One of the key details was (and still is today), their ‘flat rivets’. These flat rivets on the back pockets wouldn’t scratch your leather horse saddle, a huge complaint by horseriders back then. Nowadays, each pair of Wrangler jeans still features their unique shaped rivets.

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Wrangler’s flat rivet on a 1950s pair.

Other Versions Of The Rivets

There are many design options as it comes to rivets as you can see with the ‘Big 3’ American denim brands. Of course, there are way more options to use on jeans. You can embosse them with your brand for example, but you can also do an inlay in the rivet with a small stone. There are also domed versions on the market, the same as UFO rivets, and the inverted nipple rivet is used often too. An authentic version is the ‘peek-a-boo’ rivet. This is a rivet where the denim fabric is coming out a bit on the front. Very popular with many denim enthusiasts.

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Example of an UFO rivet on a 1930s pair of unbranded jeans.

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Example of a ‘peek-a-boo’rivet.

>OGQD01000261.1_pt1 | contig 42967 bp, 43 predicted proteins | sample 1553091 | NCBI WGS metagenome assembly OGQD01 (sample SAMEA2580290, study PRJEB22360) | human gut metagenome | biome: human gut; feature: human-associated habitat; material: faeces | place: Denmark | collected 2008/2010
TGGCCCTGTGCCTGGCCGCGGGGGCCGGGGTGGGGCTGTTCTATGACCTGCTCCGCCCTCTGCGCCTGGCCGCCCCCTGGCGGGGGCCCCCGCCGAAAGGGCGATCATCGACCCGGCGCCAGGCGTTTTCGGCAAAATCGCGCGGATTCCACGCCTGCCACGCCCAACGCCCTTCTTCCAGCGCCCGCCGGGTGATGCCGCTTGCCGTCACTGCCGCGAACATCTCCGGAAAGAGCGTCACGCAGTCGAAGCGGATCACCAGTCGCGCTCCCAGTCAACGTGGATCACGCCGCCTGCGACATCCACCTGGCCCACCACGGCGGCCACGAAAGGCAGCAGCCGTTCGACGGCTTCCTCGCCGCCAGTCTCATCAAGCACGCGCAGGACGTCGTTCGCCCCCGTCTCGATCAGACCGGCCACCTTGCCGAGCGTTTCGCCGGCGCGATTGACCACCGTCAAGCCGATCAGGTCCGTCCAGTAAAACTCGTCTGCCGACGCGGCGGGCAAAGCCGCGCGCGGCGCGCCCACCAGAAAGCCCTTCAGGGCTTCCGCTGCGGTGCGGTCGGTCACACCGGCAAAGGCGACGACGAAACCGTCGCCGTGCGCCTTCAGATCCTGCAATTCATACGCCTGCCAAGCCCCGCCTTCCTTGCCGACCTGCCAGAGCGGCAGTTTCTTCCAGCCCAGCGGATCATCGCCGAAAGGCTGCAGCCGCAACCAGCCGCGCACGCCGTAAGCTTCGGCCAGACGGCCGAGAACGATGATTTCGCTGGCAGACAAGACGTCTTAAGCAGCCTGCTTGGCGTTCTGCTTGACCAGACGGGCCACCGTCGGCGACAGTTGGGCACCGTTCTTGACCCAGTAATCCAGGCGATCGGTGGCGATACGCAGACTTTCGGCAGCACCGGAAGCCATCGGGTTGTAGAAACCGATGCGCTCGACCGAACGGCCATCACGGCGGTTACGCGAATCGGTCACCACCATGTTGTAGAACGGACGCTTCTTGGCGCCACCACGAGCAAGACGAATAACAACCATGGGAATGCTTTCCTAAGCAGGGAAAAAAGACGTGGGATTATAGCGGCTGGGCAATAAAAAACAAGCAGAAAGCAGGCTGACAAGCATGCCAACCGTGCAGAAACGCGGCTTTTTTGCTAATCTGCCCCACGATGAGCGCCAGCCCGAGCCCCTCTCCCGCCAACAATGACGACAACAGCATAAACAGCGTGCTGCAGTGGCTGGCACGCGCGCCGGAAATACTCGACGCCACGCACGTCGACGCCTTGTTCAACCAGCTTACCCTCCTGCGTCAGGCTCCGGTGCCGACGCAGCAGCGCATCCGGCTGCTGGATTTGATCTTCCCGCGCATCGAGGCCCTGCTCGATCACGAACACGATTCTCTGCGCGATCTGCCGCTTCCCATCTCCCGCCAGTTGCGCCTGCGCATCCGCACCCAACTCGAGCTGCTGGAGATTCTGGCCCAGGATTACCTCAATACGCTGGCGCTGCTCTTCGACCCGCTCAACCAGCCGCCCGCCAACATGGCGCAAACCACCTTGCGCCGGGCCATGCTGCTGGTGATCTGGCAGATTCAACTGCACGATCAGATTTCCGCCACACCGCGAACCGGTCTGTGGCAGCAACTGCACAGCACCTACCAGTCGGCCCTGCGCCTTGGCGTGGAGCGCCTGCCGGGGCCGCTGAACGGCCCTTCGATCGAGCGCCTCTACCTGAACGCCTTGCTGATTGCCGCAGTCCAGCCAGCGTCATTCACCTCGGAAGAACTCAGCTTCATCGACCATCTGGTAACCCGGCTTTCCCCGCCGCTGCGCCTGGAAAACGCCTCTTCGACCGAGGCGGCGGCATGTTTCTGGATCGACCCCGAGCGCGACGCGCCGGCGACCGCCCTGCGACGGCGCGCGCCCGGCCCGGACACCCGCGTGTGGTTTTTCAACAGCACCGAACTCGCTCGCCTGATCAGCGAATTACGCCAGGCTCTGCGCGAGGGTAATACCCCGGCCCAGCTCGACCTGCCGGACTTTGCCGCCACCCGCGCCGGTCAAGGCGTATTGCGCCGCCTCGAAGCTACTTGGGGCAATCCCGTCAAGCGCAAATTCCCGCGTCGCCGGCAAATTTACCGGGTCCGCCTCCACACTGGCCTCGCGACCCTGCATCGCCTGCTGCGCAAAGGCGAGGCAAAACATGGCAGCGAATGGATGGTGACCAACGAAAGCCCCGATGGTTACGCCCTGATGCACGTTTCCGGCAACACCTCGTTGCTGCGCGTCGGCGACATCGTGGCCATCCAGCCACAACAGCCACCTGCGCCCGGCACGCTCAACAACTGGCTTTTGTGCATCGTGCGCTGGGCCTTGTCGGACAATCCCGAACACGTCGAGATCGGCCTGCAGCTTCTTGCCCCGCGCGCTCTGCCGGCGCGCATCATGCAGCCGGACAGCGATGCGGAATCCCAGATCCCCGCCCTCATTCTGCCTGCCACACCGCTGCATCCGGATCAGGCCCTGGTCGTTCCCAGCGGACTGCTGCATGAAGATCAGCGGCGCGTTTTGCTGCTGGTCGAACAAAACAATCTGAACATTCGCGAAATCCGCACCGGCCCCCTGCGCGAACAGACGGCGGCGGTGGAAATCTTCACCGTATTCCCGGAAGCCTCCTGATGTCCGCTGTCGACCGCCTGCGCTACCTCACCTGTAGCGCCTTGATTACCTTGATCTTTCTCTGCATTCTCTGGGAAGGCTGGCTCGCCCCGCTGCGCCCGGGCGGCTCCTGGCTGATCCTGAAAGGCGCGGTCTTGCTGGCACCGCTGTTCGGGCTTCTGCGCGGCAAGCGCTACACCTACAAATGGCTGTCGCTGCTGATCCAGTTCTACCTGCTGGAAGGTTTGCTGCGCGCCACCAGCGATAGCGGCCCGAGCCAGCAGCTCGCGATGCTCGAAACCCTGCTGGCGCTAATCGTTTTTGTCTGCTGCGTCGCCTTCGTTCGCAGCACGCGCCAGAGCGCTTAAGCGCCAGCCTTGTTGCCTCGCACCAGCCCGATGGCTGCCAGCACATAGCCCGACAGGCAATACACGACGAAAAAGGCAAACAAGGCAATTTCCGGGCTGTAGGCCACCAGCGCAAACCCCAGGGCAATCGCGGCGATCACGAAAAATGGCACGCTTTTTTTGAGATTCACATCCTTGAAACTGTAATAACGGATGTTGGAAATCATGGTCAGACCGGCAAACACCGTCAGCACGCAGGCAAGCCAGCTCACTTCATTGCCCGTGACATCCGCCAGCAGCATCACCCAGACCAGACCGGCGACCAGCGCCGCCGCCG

Rivets Are A Personal Preference

Some people prefer a certain rivet just by its shape, finish, color, branding, or whatever. It’s a very personal thing. But as said, it can be a perfect tool to make yourself different from other denim brands when starting your own brand. In the end, there’s no good or bad, it’s about a person’s taste, just like the fit, washing, or the denim brand in general. Next time you are wearing your jeans, just take a closer look at the rivets of your favorite denim brand!

Written by Wouter Munnichs
I'm the founder of Long John. Next to running this daily magazine, I'm working as a freelance denim specialist for the industry. Titled as 'Denim Influencer 2020' by Rivet 50. Celebrated my 10th anniversary with Long John in 2021.